They say you can't go back to where you were born, but Miike gives it a shot here. He comes from Osaka, Japan's second-biggest city (also home to Shonen Knife, baseball stars Hideo Nomo and Kaz Matsui, and violinist Midori), and for this coming-of-age tale, deliberately hired a local cast and crew. It follows three kids, recent departees from high-school - calling them "graduates" would be given them more credit than is deserved - who then go on to inhabit a grey area, lurking between society and organized crime. Sure, they beat people up; but they also worry about an ill mother, etc.
The problem with the film is mostly a script that never decides on which character to focus, so ends up falling awkwardly in the middle. Instead of a solid structure, what this depicts is almost a string of unconnected incidents, with the multiple threads giving an impression disturbingly similar to soap-opera. Plus, any time you rely on a bolt of lightning as a plot-point, you are in deep trouble. The actors, thankfully, are better, and give the film an emotional heart that the material lacks. Miike is his usual, assured self, and there were some neat touches, such as the way the same show is always playing on TV.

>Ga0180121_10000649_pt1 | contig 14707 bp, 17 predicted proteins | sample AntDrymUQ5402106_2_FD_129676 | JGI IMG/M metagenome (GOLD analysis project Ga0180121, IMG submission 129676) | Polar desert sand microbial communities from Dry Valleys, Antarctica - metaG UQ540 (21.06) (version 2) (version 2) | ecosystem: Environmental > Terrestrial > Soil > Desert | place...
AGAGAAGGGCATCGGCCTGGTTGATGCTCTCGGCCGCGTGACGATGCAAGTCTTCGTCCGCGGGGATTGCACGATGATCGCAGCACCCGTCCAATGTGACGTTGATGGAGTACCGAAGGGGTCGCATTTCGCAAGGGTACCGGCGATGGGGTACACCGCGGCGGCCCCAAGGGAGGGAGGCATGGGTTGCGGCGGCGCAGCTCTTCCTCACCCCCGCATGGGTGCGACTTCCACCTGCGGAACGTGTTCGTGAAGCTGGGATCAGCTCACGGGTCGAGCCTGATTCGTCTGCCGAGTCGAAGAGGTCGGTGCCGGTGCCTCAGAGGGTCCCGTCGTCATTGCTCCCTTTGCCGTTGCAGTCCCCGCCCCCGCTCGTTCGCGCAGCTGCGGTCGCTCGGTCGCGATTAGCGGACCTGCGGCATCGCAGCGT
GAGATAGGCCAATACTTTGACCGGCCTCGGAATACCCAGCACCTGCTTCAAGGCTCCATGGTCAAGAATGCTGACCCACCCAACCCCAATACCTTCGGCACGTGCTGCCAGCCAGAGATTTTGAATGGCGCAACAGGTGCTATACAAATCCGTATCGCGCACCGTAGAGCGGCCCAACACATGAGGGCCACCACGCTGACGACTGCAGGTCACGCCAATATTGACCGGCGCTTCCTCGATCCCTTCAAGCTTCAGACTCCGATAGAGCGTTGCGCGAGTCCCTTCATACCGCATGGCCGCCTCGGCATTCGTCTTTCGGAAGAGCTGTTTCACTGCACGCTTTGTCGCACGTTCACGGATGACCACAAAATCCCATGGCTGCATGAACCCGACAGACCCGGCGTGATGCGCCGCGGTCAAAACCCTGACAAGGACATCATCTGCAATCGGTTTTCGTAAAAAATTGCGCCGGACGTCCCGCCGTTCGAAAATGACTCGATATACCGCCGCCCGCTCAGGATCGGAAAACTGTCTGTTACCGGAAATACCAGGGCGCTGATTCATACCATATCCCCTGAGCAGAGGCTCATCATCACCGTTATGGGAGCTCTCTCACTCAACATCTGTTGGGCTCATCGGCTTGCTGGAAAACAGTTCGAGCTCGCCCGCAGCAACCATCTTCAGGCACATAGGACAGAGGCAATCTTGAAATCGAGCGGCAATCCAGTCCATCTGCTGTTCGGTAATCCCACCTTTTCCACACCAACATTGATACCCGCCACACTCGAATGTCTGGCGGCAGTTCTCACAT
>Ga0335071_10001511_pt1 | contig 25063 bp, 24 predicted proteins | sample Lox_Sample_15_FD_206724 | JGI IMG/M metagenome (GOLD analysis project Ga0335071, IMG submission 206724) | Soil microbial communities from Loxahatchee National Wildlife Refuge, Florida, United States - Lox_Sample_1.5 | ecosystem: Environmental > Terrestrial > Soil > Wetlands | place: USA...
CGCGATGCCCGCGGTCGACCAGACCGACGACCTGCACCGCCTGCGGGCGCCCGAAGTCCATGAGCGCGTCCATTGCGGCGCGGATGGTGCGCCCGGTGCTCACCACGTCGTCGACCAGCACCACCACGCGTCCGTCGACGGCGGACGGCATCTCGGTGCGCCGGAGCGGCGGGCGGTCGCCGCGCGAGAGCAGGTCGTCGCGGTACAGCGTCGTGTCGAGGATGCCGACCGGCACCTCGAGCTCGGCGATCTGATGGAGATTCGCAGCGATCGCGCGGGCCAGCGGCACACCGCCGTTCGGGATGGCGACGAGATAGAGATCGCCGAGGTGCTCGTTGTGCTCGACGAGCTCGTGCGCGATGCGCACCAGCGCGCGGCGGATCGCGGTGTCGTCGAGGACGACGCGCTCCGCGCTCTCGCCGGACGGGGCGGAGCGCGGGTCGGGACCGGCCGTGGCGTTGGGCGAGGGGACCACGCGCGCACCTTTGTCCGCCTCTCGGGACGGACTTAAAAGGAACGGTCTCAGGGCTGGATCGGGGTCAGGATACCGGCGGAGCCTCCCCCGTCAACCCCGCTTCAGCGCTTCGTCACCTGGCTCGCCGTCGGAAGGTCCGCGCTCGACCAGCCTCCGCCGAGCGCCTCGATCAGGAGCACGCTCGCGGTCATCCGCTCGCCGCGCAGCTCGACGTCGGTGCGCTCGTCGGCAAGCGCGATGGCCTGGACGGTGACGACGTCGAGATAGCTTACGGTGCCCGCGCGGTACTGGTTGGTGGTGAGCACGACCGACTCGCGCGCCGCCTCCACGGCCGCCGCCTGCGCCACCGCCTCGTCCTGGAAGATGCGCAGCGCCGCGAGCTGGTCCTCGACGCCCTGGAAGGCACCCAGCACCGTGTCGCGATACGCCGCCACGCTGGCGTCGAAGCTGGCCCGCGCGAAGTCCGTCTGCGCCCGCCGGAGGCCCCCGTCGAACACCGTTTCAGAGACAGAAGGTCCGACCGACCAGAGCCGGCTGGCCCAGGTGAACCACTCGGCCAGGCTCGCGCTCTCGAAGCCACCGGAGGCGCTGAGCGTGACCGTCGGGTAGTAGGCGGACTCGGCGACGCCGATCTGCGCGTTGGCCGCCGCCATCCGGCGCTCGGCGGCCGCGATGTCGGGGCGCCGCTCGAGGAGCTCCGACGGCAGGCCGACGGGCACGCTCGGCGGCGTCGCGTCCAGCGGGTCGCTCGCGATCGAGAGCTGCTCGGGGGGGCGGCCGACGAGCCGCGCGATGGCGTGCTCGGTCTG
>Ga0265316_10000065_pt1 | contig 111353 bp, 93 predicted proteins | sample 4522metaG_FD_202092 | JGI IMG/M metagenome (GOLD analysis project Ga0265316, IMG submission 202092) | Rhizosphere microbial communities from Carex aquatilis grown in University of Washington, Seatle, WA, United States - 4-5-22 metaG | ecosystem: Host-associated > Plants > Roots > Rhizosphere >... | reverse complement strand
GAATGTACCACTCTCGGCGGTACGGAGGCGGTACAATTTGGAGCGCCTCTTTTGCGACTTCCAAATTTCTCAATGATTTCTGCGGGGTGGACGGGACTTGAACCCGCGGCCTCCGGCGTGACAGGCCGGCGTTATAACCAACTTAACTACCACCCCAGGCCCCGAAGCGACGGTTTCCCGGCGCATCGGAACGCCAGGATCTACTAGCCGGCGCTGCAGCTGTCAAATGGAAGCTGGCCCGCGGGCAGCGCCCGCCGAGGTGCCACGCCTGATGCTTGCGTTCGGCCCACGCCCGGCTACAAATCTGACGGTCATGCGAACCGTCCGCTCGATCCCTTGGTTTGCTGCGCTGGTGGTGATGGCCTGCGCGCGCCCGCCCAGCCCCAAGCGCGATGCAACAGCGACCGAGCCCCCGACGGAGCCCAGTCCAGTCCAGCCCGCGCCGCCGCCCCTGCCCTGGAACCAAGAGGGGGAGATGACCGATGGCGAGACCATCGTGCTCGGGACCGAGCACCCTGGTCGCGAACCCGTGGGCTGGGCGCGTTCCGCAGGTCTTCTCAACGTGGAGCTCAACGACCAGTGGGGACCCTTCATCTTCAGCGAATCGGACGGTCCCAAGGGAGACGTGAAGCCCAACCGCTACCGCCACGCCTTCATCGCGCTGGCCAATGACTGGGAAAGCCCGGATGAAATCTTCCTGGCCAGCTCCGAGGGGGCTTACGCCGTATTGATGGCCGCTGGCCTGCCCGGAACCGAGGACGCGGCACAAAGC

In the end, however, there isn't much to remember here, and being honest, it comes across as more of a self-indulgent trifle than anything. The most interesting facet is that it's a rare Japanese film with a genuine, specific sense of place. I often find myself forgetting that Japan is an island (when was the last time you saw the sea in a Tokyo-set movie?), but here there's enough to give some local flavour. It's a shame some of the other ingredients are so bland.
[This film is released on October 26th in the US, and October 30th in the UK: the DVD has an interview with the director, filmographies, and background info on the city of Osaka. For more information, visit ArtsMagic's website.]